Russia has also used the Ruslans to support non-combat deployments, such as Tu-160 Blackjack heavy bomber visits to Venezuela and South Africa in 2018 and 2019 respectively. The Kremlin employs the government-owned aircraft to deliver weapons from state-run defense companies to allies and partners, as well. An-124s have been helping with the controversial delivery of S-400 systems to Turkey this year, as seen in the video below.

Persevering the capability that the An-124s offer will be key to ensuring the Russian military, as well as the Russian government, can continue with these sorts of overseas activities in the future, which are increasingly important to the country's foreign policy ambitions. Russia is also looking to expand its military presence both in more remote areas within its borders, particularly its strategic Arctic regions, and elsewhere, where heavy airlift capabilities will be vital.

Thou Russia's economy is undeniably better than it was in the 1990s, questions still remain about whether the Kremlin has the resources necessary to support the development of the new Il-106. International sanctions over the conflict in Ukraine, as well as the Kremlin's involvement in Syria, have had real impacts and Russian defense spending has contracted to a degree. 

At the same time, the Kremlin has made it clear that it is still very willing to continue to invest the resources it does have in projects that it sees as particularly important to its overall strategic aims. This has included a new order for 76 Su-57 Felon advanced combat jets, progress on the development of the S-70 Okhotnik-B unmanned combat air vehicle, and a slew of nuclear-armed strategic weapons, including hypersonic boost-glide vehicles, new intercontinental ballistic missiles, and nuclear-powered doomsday cruise missiles and long-range torpedoes.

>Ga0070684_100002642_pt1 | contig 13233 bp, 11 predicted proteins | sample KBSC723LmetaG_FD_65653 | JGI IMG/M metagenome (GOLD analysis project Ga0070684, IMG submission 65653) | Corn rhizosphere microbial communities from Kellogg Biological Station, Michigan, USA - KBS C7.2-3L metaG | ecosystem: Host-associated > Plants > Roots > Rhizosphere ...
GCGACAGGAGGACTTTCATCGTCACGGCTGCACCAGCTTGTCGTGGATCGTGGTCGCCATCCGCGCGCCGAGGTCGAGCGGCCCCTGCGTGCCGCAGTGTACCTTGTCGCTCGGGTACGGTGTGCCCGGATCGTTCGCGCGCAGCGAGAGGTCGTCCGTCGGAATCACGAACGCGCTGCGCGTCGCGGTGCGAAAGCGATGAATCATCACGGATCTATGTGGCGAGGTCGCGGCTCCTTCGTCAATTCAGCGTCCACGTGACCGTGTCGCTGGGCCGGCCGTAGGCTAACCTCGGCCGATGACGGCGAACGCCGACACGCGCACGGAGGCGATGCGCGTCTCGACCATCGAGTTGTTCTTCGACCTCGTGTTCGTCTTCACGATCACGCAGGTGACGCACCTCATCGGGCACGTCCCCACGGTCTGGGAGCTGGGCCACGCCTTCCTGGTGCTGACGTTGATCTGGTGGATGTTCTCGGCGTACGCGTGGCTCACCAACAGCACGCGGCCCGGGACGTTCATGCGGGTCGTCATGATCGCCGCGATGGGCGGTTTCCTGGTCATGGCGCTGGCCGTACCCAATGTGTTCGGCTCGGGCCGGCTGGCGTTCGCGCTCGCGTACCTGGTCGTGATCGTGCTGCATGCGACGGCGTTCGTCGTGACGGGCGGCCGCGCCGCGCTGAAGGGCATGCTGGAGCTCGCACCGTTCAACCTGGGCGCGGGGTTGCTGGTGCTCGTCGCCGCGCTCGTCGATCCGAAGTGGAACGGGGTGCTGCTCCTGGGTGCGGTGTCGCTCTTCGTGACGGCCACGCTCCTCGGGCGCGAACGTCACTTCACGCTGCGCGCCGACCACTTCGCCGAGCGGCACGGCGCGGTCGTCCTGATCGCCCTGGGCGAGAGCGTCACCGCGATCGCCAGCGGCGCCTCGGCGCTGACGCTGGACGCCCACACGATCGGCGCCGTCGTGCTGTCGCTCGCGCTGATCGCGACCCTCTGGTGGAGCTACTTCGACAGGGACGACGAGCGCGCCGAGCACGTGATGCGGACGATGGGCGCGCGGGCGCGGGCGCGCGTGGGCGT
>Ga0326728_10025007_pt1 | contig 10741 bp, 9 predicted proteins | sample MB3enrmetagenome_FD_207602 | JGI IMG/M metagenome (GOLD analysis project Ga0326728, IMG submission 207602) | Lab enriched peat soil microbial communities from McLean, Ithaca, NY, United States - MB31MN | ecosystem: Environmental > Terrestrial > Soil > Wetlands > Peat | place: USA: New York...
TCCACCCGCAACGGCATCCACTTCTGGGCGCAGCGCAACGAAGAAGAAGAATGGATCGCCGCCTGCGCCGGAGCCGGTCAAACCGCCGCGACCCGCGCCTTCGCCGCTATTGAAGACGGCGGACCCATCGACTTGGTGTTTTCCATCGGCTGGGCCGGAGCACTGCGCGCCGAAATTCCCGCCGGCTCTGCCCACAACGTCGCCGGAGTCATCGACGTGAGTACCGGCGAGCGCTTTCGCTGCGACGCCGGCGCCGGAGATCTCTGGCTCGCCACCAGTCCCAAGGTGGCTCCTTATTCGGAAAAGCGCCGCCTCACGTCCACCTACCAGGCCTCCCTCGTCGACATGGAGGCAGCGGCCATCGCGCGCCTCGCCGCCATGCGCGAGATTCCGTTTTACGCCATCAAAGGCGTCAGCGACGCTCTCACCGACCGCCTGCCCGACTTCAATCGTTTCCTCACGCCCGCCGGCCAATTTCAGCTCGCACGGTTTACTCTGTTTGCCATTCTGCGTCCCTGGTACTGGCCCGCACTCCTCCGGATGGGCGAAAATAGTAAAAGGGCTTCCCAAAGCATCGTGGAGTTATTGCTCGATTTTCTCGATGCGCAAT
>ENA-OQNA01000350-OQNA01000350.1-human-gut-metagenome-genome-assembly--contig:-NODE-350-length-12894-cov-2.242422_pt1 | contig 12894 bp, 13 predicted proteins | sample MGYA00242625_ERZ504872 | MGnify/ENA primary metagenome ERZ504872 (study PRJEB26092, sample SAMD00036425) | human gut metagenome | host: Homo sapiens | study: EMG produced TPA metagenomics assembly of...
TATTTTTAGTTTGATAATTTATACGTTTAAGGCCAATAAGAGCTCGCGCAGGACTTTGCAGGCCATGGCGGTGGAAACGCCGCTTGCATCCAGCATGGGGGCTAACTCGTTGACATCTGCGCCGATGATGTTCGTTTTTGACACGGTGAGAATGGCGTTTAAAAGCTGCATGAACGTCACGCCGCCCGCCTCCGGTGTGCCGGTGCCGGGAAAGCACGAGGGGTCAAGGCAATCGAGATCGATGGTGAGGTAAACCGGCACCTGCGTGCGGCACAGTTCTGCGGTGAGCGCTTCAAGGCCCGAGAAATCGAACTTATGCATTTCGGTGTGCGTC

Though relatively low-density, the existing An-124 fleet has clearly proven its worth and would seem to support the idea that developing a replacement is a worthwhile expenditure of limited time and funds. The wind tunnel model at TsAGI indicates that Russia is definitely moving ahead with at least one program to develop a successor design.

Last year, Talikov said that the Kremlin was hoping to see the rollout of the first Il-106 sometime between 2025 and 2026. How close the final Elephant design might be to An-124, or the Il-106 proposals, and whether Russia will be able to keep to this schedule, remains to be seen. 

Contact the author: joe@thedrive.com